Militant’s Proud Role in defeating the poll tax

THE MASS non-payment campaign against the poll tax inspired millions to get organised and take action in their local areas. But it was Militant supporters (now Socialist Party members) who played the key role in arguing for and carrying through the strategy and tactics which eventually proved victorious. MARK WAINWRIGHT looks back at our role.

MILITANT SUPPORTERS identified what the poll tax was going to become. Having been first implemented in Scotland, it was only our candidates in the 1987 general election who even mentioned the poll tax coming to England and Wales – Labour said nothing!

Extensive discussion took place amongst Militant supporters about how to galvanise action across the UK. In April 1988, after Peter Taaffe spoke at a Scottish meeting of our supporters, the tactic of mass non-payment was agreed.

Other groups argued for ‘non-registration’ but this carried higher penalties and the real issue was people not being able to pay. The Socialist Workers Party initially argued that only industrial action by council unions could win and that mass non-payment was a non-starter.

We produced lots of explanatory material that built up the confidence of people not to pay when the entire political establishment, with the exception of about ten MPs, were saying you had to pay.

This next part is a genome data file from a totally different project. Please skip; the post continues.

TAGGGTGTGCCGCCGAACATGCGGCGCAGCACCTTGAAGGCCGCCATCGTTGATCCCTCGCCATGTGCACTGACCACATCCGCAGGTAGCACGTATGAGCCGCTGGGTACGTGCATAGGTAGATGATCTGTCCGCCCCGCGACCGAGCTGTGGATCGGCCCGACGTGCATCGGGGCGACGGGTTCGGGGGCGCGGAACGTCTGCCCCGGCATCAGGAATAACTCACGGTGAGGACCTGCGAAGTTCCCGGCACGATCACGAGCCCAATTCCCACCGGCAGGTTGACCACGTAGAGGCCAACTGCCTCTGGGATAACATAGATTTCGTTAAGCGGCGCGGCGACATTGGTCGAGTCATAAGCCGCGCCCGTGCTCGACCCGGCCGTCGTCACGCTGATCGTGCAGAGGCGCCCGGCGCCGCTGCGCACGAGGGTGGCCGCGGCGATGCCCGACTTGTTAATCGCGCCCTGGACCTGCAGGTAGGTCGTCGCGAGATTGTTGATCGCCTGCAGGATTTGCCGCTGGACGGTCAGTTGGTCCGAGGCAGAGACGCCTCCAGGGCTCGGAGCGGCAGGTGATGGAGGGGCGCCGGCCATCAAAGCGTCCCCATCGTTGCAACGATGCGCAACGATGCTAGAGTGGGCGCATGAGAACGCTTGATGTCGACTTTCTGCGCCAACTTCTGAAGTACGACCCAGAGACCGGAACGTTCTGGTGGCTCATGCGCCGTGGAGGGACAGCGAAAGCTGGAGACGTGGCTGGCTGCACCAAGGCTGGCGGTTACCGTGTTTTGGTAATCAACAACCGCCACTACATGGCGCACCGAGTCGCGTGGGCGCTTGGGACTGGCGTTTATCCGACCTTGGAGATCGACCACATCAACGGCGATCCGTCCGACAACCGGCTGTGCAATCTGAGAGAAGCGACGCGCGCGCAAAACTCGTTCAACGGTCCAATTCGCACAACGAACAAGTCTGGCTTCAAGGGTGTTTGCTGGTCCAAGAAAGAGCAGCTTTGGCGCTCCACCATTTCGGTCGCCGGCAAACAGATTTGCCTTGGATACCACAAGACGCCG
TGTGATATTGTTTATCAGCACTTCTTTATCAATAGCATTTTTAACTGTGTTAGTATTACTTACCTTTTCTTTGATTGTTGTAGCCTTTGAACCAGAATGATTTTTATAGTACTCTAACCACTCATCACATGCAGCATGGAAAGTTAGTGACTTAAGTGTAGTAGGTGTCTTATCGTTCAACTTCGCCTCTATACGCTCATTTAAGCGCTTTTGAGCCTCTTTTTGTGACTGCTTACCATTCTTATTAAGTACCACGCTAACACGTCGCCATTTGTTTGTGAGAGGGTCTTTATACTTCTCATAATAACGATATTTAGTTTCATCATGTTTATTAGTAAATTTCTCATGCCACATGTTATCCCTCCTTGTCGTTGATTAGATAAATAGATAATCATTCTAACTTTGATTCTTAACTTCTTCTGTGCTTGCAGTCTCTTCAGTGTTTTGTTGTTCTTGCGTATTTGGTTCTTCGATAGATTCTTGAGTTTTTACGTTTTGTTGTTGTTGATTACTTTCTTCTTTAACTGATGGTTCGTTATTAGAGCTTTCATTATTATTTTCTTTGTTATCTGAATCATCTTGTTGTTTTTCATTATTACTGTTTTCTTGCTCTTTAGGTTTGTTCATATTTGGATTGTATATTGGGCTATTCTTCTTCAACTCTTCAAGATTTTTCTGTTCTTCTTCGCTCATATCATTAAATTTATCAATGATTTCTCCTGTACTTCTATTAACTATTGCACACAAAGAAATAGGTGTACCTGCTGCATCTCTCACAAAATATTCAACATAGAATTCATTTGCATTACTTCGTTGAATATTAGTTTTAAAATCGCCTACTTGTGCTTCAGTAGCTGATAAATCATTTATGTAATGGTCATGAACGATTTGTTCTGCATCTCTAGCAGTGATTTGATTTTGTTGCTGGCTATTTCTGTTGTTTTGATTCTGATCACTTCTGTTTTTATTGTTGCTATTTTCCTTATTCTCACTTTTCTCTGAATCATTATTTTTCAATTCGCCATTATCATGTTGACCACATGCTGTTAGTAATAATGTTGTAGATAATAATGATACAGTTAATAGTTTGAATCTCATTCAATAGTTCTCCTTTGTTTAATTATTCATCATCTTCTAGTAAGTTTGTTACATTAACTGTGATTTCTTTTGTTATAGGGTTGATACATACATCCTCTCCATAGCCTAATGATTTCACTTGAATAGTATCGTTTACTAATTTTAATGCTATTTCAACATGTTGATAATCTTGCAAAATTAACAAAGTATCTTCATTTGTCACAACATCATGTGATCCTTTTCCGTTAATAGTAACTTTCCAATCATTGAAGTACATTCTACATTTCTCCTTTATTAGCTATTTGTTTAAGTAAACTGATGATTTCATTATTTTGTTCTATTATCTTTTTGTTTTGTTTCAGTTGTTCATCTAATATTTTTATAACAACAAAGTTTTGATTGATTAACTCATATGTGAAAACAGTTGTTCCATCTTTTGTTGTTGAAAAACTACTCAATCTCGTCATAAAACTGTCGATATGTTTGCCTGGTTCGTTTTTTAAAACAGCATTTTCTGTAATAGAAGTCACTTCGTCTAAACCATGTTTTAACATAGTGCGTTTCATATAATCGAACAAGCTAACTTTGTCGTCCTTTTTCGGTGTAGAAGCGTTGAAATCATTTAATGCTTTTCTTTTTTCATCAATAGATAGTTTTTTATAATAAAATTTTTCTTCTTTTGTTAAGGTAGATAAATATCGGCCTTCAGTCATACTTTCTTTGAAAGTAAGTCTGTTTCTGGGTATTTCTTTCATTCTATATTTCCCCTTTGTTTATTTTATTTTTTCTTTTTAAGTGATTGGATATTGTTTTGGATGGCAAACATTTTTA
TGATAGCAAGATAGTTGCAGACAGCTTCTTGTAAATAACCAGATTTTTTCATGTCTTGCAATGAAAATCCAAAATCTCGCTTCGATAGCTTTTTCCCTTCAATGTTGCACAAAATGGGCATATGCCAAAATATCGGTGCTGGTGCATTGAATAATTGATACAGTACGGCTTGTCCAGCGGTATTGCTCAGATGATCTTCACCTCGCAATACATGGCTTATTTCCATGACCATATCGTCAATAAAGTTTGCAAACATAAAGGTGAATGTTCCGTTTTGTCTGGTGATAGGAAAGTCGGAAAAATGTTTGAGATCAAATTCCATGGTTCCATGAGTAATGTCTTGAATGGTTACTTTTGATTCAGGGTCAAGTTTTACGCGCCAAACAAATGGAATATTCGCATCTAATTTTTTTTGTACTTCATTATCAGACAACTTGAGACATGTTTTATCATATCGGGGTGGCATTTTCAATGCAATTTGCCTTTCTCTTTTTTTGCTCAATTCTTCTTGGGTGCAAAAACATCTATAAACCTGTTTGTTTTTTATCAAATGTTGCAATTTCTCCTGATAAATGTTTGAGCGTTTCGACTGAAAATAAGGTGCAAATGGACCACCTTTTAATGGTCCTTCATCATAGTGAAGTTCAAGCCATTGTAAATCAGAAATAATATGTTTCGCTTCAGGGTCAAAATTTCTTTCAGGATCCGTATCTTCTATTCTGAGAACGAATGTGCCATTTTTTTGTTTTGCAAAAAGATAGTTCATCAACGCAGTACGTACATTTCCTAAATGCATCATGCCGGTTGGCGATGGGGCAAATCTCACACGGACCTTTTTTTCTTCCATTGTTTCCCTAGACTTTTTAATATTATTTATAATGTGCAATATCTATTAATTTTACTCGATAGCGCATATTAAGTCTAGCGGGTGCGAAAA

We also campaigned for councils not to collect it and for industrial action if any one was threatened with having their benefits attached or threatened with jail. However, over time it was mass non-payment that was taken up.

Arguing for ‘mass’ action was vital because many people in the Scottish National Party and some Labour parties, argued for a few token non-payers – a ‘Can pay, won’t pay’ campaign.

We countered with ‘the slogan Can’t pay; won’t pay’ and it was this that brought the mass campaign together.

I remember sitting in a Militant meeting in Glasgow where the poster was to be designed. We looked at a few layouts and decided on the phrase that said it all – ‘Pay NO Poll Tax’. It became the slogan of millions and was reproduced in every town and city in Britain.

Groups of Militant supporters hit the estates. Often five or six anti-poll tax unions (APTUs) could be set up in one local area.

Scotland was moving first and Militant supporters organised solidarity from England and Wales – the first big demo in Glasgow included a packed 700-strong ‘Red Train’ from London.

In England and Wales Militant supporters adopted the same methods – local public meetings out of which APTUs were formed. Meetings were absolutely packed and it was not uncommon for more than 100 people to turn up.

We recognised the need to build a structure which could co-ordinate local APTUs and campaigns nationally and so set up the All Britain Anti Poll Tax Federation (the Fed).

The movement elected a majority of Militant supporters to the Fed National Committee but we also involved as many other organised groupings as possible. In fact, we stood candidates down in three areas (where we had a majority) precisely to bring other people onto the national body – all to strengthen the movement.

The APTUs also took to the courts where around 20 million people were summoned. Militant supporters pioneered the legal tactics and brought entire courts to a standstill – some clerks would negotiate with us; lawyers volunteered to take up appeals.

When people faced jail – around 15 Militant supporters were jailed including Terry Fields, MP for Broadgreen – but with lawyers like Richard Wise, they could often be legally sprung in hours.

It was a massive burst of energy by millions of people. It was their victory. But Militant’s guiding role was vital. It concentrated the hard pounding the government took, forcing their retreat and Thatcher’s resignation.